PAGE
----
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The transfer of the “Africa Archives” to the State Archives

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The “Africa Archives” are the public records of the Belgian colonisation in Congo, Rwanda and Burundi. For a long time, these 9.5 linear kilometres of archives were kept at the FPS Foreign Affairs and are currently being transferred to the National Archives of Belgium 2 - Joseph Cuvelier repository (NAB2), in accordance with applicable law (Archives Act of 24 June 1955, amended by the law of 6 May 2009). To date, about 5 linear kilometres of archives have been transferred since the first batch was handed over in 2016. The Africa Archives remain accessible to the public during the transfer operations under the same conditions that apply to the other collections preserved by the State Archives.

Project team: Marie Van Eeckenrode (coordination), Bérengère Piret, Luis Angel Bernardo y Garcia, Gillian Mathys and Faissal Beddi.

  

The “Africa Archives”

Two terms are used in Belgium to refer to the public records of the Belgian colonisation in Central Africa: “Africa Archives” and “Colonial Archives”.

The term “Africa Archives” denotes only the colonial archives kept at the Federal Public Service Foreign Affairs that are currently being transferred to the State Archives. It refers to the last denomination of the Ministry of Colonies, namely the Ministry of African Affairs. When it was liquidated in 1962, the Archives Service of the Ministry of Foreign Affairs, which inherited the archives of the Ministry of African Affairs, created a new archives service for the “Africa Archives” that was separate of the diplomatic archives service. The term “Colonial Archives” (or archives related to the colonisation) encompasses a larger number of archive creators. The “Colonial Archives” denote all public and private records relating to the colonisation, that is to say documents produced by the colonial authorities as well as those produced by the missions, businesses and of course the local actors in Congo, Rwanda and Burundi. All of these “Colonial Archives” preserved in Belgium are listed in the Sources guide to the history of colonisation.

Reflecting the institutional, administrative and judiciary system that produced them, the “Africa Archives” (1885-1962) are composed of two main collections:

  • The first one includes the archives originally produced by the Gouvernement général (General Government) of Congo, known as Administration d’Afrique (Africa Administration), which was also responsible for the Mandate and later Trust Territories of Ruanda-Urundi, as well as the archives produced by its legal predecessor, namely the Gouvernement local (Local Government) of the Congo Free State (approximately 6 linear kilometres);
  • The second one is made up of the archives produced by the Ministry of Colonies, known as Administration métropolitaine (Metropolitan Administration), by its legal predecessor, namely the embryonic Gouvernement Central (Central Government) of the Congo Free State, and by its legal successors, namely the “Ministère du Congo et du Ruanda-Urundi” (Ministry of the Congo and Ruanda-Urundi) and the “Ministère des Affaires africaines” (Ministry of African Affairs) (total: approx. 3.5 linear kilometres).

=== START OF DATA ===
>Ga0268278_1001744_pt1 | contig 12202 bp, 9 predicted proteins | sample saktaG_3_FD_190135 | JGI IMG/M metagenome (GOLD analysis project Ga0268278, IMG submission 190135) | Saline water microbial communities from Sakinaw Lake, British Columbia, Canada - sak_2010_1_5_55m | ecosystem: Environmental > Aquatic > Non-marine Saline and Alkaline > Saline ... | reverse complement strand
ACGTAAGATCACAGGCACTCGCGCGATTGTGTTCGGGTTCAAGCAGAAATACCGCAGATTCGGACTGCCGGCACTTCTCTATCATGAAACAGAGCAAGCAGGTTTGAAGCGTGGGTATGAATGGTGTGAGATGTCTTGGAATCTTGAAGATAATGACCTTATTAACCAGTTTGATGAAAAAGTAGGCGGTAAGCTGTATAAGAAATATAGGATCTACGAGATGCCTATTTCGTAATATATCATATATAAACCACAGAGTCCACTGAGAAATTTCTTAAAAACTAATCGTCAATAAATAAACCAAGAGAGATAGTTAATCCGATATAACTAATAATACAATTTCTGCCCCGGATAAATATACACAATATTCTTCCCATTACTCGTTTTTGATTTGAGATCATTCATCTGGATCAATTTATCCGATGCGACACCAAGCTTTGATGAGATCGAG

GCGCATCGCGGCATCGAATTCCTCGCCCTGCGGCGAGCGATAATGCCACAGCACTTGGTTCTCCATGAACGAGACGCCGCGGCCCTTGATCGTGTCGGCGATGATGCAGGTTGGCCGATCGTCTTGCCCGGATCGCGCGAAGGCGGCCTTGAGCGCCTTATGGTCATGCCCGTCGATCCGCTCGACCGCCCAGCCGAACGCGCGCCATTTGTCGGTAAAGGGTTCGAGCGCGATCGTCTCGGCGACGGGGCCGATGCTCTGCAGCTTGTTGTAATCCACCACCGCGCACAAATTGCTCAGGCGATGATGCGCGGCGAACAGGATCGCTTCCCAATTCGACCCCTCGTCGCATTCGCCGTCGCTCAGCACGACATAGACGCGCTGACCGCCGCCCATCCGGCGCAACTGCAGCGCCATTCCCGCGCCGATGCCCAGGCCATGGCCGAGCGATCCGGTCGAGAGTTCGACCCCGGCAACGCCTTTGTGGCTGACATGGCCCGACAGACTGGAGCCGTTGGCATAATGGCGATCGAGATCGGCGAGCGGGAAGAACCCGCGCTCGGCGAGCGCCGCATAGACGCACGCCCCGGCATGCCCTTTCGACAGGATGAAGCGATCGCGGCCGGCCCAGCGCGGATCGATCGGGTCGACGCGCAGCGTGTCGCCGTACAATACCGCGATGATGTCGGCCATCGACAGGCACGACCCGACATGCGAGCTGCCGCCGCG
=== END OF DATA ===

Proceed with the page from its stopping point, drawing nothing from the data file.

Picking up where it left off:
But the “Africa Archives” also include:

  • Cabinet archives of the ministers in office.
  • Archives of the external services of the Administration métropolitaine, such as the “Musée royal du Congo belge” (Royal Museum of the Belgian Congo) or the “École coloniale/École d’Administration du Congo belge et du Ruanda-Urundi” (Colonial School/School of Administration of the Belgian Congo and Ruanda-Urundi).
  • Archives of colonial law organisations such as the “Fonds Reine Élisabeth pour l’Assistance médicale aux Indigènes (FOREAMI)” (Queen Elisabeth Fund for the Medical Assistance to Indigenous Peoples) or the “Fonds du Bien-Être indigène (FBEI)” (Fund for the Well-Being of Indigenous Peoples).
  • Archives of Belgian law organisations such as the “Académie royale des Sciences d’Outre-Mer” (Royal Academy for Overseas Sciences), the “Institut de Médecine tropicale” (Institute of Tropical Medicine), and SABENA.
  • Archives of advisory bodies such as the “Conseil colonial” (Colonial Council) and the “Conseil de Législation” (Legislative Council).
  • Private archives relating to the colonisation.

Archives already transferred and related catalogues

Each month, sets of records are transferred from FPS Foreign Affairs to NAB2. The list of transferred archives can be found here. The records listed can be accessed upon appointment in the reading room of NAB2. If not listed, they can be consulted in the reading room of FPS Foreign Affairs, upon request also. In this list you will also find information about:

  • How to access the related catalogues: Parallel to the transfer of the “Africa Archives”, the archives are comprehensively (re-)inventoried according to international standards in order to improve accessibility.
  • How to access files that were digitised.

Individual files of the African Personnel

The archives of the African Personnel Service form a remarkable set of records among the “Africa Archives”. They consist of 110,000 index cards and individual files of Belgian agents and public officers working in the colonised regions on behalf of Congo Free State and/or the Ministry of Colonies. Among the different records series are two exceptional series about the African personnel employed by the colonial administration.

The inventory to access these 110,000 cards and files are gradually being put online. Fill in the "Name" field and select the "Personnel d'Afrique" project. You can also send your questions by email.

  

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